Carolyn Dalgliesh, founder of Systems for Sensory Kids, is thrilled to be doing a four-part guest blog series for 46 Mommas Shave for the Brave – The 46 Mommas are on a mission to raise awareness, raise funds for research and inspire others to help fund a cure for childhood cancer.  As a professional organizer and a “sensory” mom, Carolyn is honored to be a sponsor of 46 Mommas and to have an opportunity to support these amazing parents with sensory organizing tips!  

Successfully Managing Transitions

Many children who are living with a medical condition and/or innate neurological challenges (like those living with ADHD/ADD, anxiety disorder, OCD, sensory processing disorder or autism) develop anxiety and stress around any sort of change or unfamiliar situations.  Here are some simple tips to help you support your child’s anxiety around transitions:

1. SET EXPECTATIONS

Use a daily or weekly calendar so your child has a visual map of the day and knows when transitions might be happening.  Be mindful of how much preparation time is needed for your child.  For example, a child with a processing delay might need a map of the week to help them absorb what is coming while a child who worries might just need 24 hours at a time.

2. DRAW A MENTAL PICTURE

Often children living with anxiety and/or stress have a hard time picturing what might be coming.  You can help them draw a mental picture about the upcoming experience, person, or place.  A few ways you can do this is by checking out information on-line, role-playing, or using information from previous, similar experiences.  Other tools include making a visual booklet about the person, place or experience, creating a checklist about how an experience might unfold, or a creating a scavenger-hunt like game when in a new place.  Taking some time to prepare before and/or while in an uncomfortable or unfamiliar transition can help children get over-the-hump and get started.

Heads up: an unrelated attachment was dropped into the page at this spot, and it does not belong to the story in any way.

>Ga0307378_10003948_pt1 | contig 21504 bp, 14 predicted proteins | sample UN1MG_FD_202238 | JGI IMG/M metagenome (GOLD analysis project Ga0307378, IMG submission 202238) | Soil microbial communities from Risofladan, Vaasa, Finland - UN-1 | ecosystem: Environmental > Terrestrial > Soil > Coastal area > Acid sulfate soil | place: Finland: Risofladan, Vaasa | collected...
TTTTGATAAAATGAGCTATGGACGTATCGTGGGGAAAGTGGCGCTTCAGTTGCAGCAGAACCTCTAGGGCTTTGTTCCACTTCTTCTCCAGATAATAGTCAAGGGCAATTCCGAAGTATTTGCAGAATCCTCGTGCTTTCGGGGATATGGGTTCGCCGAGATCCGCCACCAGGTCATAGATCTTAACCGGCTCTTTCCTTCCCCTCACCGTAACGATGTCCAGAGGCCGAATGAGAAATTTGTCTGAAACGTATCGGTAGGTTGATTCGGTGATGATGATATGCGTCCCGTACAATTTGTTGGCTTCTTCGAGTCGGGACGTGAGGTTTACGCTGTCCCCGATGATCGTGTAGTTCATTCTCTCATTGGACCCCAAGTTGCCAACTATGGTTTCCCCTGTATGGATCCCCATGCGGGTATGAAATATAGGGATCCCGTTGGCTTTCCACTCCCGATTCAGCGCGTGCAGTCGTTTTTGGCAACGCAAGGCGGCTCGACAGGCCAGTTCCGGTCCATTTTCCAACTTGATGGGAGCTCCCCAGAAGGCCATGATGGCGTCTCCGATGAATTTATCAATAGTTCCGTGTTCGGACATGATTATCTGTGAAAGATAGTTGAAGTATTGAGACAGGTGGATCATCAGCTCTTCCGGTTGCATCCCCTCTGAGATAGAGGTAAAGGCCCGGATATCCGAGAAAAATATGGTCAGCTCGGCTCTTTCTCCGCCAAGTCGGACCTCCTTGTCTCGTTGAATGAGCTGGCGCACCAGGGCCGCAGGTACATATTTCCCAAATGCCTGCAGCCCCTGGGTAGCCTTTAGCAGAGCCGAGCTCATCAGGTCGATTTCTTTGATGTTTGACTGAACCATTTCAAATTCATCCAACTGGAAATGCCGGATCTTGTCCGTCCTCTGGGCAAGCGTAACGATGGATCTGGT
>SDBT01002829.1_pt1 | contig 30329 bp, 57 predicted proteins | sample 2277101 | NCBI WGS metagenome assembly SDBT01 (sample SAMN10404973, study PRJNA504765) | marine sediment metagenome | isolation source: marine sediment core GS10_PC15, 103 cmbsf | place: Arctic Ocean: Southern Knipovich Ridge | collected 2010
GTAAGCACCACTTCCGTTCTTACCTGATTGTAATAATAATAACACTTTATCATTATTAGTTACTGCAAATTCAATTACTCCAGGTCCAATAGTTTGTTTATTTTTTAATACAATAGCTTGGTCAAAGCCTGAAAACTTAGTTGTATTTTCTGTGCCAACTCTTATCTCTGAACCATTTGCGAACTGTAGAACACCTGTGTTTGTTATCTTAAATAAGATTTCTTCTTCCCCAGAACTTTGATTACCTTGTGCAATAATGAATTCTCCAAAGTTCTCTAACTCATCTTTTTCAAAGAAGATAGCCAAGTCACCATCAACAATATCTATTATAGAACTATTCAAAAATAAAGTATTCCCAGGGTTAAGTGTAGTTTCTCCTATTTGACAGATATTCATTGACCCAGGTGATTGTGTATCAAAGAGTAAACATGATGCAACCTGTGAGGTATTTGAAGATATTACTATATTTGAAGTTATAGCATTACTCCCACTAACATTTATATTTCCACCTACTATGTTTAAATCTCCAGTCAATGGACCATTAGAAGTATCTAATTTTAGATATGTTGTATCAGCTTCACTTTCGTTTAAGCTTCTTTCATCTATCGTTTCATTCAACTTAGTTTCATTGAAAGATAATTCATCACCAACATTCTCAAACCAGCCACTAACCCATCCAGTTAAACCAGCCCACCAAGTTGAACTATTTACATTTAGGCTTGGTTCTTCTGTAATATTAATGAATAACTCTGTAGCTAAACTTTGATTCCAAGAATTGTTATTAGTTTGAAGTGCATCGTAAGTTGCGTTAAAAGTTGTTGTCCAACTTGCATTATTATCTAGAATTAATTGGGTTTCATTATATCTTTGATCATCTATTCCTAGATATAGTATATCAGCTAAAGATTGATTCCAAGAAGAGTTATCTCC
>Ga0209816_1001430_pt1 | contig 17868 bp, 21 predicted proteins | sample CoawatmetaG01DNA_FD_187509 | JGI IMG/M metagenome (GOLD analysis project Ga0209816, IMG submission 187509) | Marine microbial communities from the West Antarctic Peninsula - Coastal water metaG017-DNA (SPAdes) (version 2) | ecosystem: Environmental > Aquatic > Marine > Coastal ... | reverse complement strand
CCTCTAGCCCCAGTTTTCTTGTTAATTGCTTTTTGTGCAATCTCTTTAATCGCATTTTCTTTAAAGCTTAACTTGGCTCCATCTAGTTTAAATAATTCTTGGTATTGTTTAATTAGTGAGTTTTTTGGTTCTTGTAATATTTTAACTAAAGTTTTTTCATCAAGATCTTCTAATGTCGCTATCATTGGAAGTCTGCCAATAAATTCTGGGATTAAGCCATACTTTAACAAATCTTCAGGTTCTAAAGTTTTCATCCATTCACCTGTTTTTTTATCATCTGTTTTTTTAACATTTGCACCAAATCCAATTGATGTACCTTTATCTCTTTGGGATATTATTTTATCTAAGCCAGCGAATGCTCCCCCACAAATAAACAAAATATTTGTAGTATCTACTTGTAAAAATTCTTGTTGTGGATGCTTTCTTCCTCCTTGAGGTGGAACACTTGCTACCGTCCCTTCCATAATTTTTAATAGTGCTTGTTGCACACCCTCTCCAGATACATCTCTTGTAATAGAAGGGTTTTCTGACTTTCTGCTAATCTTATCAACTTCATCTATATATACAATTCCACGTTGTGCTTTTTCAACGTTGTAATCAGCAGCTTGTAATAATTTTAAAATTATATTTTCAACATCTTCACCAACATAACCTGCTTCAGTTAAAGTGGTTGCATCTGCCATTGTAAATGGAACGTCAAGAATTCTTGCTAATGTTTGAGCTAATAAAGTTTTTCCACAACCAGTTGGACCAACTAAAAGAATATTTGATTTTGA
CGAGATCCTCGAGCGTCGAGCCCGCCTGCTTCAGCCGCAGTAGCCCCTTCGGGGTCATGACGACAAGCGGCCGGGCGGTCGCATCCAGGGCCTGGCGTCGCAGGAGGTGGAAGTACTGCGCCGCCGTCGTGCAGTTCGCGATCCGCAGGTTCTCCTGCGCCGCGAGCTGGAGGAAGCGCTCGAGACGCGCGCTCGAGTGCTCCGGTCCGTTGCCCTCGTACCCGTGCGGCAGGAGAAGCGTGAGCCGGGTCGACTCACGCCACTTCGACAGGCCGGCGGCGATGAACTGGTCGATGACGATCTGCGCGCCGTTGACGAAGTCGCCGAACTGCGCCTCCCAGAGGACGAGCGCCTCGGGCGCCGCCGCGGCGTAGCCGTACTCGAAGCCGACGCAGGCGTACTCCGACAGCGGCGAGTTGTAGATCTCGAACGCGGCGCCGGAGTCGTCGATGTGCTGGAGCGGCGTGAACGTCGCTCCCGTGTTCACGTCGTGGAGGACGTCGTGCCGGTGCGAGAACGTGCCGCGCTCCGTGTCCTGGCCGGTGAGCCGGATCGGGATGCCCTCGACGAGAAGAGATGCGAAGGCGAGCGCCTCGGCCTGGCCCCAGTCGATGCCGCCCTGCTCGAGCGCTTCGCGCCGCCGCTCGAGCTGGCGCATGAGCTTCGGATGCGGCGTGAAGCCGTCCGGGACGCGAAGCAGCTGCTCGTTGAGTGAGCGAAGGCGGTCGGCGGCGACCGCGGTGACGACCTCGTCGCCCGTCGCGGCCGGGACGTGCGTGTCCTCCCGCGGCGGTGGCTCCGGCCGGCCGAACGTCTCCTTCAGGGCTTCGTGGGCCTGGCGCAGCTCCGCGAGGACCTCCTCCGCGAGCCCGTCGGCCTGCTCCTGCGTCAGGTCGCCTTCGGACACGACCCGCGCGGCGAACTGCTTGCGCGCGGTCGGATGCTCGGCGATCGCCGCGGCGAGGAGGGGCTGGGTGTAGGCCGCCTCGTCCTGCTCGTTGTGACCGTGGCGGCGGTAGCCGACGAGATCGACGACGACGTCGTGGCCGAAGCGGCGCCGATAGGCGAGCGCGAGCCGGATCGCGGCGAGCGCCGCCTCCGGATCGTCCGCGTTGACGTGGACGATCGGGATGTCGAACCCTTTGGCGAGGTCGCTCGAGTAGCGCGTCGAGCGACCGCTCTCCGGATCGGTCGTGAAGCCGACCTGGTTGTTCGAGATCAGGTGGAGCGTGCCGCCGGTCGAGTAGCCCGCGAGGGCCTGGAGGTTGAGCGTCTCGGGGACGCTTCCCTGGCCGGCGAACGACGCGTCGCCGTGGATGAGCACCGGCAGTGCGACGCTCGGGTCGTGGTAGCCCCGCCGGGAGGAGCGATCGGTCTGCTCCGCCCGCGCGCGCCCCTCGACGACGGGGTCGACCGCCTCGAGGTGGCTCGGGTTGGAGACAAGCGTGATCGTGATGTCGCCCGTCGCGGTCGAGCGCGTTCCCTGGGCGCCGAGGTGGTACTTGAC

3. HIGHLIGHT HAPPY

Highlight the Happy place, thought, feeling, person, and/or thing that they might experience as a result of making it through the transition.  Incorporate this in the mental picture and visual aids you create.  When doing something challenging, most of us need something to work towards and children are no different.  Finding that small thing that your child will connect to can make all the difference in pushing through uncomfortable times and uncomfortable feelings.

Begin to tame transition anxiety for your child.  By setting expectations, helping your child draw a mental picture, and highlighting the happy – you can begin to give your child some control over uncomfortable and unfamiliar transitions.   Simple supports for more peaceful days!

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